Benefits of Recommerce

Both individuals and large companies can benefit from recommerce. While individuals have much to gain from peer-to-peer platforms that allow for an easy exchange of goods, large companies are finding different ways to capitalize on the recommerce industry. Consumers are concerned about the negative impact of their purchases on the environment and are looking for ways to reduce their consumption. In response, retailers are developing creative solutions to source and reuse materials for new products so that consumers can feel better about buying their products. 

Upcycling, the act of converting a used product into something new,9 is a concept that is being adopted by many notable companies such as Timberland, Adidas, Zara, and Patagonia to name a few. Timberland is reusing rubber from used tires for the soles of many of its boots. Similarly, Adidas has produced nearly 6 million pairs of shoes using recycled ocean plastics, and Zara is producing a line of denim made exclusively from recycled denim waste.10 Programs that provide customers with incentives for recycling such as Patagonia’s Worn Wear initiative encourage customers to return used goods to be refurbished and sold in exchange for credits towards future purchases once received.11 All of these measures are cost effective means of sourcing materials. 

Recommerce is Here to Stay

Many notable companies are embracing the concept of recommerce as a way to reconnect with customers. There is a changing consumer mindset regarding ethical and environmental issues. Younger consumers care deeply about the environment and will continue to demand accountability from companies.11  According to a study conducted this year by Green Print, an environmental technology company, 75% of Millennials and 63% of Generation Z are willing to pay more for an environmentally sustainable product.13 In many cases, younger consumers prefer secondhand products because they are more affordable and better for the environment.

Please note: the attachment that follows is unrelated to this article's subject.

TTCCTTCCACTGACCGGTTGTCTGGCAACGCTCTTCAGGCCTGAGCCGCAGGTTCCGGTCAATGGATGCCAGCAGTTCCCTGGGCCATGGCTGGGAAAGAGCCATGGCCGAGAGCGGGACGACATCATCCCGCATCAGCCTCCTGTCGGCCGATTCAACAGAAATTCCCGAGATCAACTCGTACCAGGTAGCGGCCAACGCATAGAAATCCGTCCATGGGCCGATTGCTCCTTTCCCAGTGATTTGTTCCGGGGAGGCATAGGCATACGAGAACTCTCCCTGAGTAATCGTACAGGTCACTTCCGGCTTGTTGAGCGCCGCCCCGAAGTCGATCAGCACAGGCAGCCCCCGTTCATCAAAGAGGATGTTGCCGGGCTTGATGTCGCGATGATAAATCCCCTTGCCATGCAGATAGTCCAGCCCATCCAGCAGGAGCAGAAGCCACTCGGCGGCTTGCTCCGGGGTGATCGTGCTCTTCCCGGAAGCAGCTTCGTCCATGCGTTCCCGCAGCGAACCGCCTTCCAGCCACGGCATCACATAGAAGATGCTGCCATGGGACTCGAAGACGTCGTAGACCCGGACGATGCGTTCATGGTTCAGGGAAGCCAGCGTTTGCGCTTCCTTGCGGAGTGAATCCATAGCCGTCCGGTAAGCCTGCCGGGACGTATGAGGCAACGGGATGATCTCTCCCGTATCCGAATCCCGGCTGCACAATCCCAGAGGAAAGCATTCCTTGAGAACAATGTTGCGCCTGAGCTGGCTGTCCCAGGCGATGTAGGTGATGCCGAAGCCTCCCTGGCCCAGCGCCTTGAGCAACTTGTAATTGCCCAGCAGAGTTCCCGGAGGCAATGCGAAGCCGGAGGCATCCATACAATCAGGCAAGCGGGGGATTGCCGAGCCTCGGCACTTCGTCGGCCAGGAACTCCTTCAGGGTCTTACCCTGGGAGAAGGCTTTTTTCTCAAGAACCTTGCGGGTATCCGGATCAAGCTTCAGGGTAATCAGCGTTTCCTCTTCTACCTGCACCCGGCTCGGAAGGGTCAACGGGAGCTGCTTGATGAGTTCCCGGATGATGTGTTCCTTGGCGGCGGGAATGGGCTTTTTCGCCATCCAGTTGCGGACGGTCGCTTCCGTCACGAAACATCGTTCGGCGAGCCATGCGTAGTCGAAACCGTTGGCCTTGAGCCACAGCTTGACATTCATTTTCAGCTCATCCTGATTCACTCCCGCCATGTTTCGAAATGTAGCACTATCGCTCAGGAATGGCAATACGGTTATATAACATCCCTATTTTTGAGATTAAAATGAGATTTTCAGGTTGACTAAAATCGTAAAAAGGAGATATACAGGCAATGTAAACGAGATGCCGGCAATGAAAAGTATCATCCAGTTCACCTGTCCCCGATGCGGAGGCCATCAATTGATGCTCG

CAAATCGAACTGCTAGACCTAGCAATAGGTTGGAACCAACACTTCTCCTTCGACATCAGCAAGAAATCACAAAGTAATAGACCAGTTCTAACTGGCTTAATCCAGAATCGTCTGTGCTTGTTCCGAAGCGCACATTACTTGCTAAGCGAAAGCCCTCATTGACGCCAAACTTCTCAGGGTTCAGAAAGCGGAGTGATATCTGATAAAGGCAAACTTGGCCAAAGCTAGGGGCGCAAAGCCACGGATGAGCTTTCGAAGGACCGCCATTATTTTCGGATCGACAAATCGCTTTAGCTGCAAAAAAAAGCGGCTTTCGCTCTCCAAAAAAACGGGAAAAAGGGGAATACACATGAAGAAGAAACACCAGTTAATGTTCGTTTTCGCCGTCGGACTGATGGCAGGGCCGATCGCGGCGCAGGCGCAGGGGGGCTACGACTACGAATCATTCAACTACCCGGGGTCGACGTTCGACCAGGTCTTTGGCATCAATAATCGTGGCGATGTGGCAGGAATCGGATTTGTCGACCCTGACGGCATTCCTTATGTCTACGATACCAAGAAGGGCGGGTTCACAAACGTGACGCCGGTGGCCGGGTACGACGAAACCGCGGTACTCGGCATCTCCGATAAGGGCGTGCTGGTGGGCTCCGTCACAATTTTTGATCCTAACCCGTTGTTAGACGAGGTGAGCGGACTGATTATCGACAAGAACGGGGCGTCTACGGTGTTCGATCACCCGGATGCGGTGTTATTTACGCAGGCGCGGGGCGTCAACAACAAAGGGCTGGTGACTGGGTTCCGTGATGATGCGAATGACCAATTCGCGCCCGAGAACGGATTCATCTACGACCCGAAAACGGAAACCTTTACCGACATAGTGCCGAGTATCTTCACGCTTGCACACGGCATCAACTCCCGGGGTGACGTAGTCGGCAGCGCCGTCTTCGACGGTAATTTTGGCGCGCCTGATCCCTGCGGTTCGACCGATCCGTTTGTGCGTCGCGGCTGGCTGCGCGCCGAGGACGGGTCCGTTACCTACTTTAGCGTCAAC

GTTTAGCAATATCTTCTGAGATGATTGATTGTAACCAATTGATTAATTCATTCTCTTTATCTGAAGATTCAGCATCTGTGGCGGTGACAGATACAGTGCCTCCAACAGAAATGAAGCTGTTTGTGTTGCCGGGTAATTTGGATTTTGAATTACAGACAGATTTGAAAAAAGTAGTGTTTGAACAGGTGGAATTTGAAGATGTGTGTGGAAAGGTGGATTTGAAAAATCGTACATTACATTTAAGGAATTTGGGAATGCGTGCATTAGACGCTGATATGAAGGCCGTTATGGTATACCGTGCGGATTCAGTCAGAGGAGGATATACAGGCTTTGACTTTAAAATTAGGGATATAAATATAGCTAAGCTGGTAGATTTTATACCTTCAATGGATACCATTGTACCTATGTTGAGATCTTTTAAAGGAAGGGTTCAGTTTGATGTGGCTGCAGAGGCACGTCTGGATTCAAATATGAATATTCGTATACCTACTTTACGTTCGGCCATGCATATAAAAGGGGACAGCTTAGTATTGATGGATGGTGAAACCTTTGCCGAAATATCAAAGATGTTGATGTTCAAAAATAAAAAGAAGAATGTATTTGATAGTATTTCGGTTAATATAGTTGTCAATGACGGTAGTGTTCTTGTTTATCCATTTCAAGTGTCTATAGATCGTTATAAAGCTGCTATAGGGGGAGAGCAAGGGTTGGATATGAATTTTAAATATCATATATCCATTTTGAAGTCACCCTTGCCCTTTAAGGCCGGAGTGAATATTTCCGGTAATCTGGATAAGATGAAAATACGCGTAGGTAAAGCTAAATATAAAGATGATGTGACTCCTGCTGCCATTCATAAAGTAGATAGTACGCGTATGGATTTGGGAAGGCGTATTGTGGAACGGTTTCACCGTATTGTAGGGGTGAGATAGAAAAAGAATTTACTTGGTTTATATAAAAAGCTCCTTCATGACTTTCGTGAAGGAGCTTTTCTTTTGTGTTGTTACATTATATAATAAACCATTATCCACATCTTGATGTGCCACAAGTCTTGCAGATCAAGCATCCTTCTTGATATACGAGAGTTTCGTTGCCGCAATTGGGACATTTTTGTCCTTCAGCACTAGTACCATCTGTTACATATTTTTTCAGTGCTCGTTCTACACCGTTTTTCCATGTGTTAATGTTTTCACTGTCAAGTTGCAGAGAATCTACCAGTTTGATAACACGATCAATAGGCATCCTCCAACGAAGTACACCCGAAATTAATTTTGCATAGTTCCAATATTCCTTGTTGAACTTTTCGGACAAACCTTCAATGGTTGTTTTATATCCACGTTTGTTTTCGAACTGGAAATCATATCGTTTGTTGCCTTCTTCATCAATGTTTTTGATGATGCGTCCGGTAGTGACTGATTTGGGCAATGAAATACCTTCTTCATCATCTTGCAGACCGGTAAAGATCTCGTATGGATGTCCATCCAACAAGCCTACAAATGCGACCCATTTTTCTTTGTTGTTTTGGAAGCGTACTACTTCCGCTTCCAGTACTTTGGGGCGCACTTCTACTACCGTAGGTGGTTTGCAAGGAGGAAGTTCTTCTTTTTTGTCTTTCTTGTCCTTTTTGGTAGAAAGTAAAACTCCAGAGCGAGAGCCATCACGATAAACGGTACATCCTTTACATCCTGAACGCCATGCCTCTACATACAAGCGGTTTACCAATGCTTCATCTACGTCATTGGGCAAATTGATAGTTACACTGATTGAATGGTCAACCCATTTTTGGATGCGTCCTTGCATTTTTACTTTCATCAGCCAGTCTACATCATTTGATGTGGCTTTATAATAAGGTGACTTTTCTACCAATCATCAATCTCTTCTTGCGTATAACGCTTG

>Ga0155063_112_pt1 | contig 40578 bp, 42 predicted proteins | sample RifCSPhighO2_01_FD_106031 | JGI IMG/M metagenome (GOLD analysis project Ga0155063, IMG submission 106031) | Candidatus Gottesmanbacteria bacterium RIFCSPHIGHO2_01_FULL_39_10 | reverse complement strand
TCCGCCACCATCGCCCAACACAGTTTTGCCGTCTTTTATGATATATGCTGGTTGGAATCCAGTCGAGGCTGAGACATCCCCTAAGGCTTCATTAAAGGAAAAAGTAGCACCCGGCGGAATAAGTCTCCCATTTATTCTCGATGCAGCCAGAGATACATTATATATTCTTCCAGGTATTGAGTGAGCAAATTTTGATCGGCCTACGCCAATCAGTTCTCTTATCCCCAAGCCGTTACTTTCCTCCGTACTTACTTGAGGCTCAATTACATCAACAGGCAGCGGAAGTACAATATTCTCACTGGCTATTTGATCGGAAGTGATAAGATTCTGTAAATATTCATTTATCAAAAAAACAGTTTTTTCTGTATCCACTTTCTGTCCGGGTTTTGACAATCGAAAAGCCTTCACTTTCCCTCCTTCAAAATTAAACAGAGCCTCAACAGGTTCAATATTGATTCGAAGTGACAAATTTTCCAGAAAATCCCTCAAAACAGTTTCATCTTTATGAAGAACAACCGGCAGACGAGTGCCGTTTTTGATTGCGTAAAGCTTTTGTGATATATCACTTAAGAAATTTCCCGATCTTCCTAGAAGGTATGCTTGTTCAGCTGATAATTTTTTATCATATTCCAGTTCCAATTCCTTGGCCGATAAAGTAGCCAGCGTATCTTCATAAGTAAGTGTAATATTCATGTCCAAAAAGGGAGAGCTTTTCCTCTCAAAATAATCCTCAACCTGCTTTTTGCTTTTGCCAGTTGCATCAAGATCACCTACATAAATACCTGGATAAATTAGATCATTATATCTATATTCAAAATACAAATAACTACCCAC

Recommerce offers an avenue for retailers to acquire new customers who might not have previously purchased full-price items in the past. For example, Levi created a buy-back and resale program where customers return their used denim in exchange for a gift card. Levi then sells the used clothing at a fraction of their original cost on the store’s website. This allows Levi to reclaim and authenticate its goods at a low cost to them, and turn a profit on an item that they have already sold once. This is a win-win as shoppers know they have made a sustainable purchasing decision, and Levi can earn additional profits, protect the authenticity of their brand, and strengthen the relationship they have with their customers.14

There is real consumer demand for sustainable recommerce models. Consumers will seek products from brands that align with their values and will expect retailers to offer transparency regarding how they source materials and manufacture goods. Through the implementation of recommerce initiatives companies can save resources, restore value to used items, improve brand image and generate profits. With increased pressure on the retail sector to act more socially and environmentally responsible, recommerce offers an opportunity for businesses to succeed in the post-pandemic world.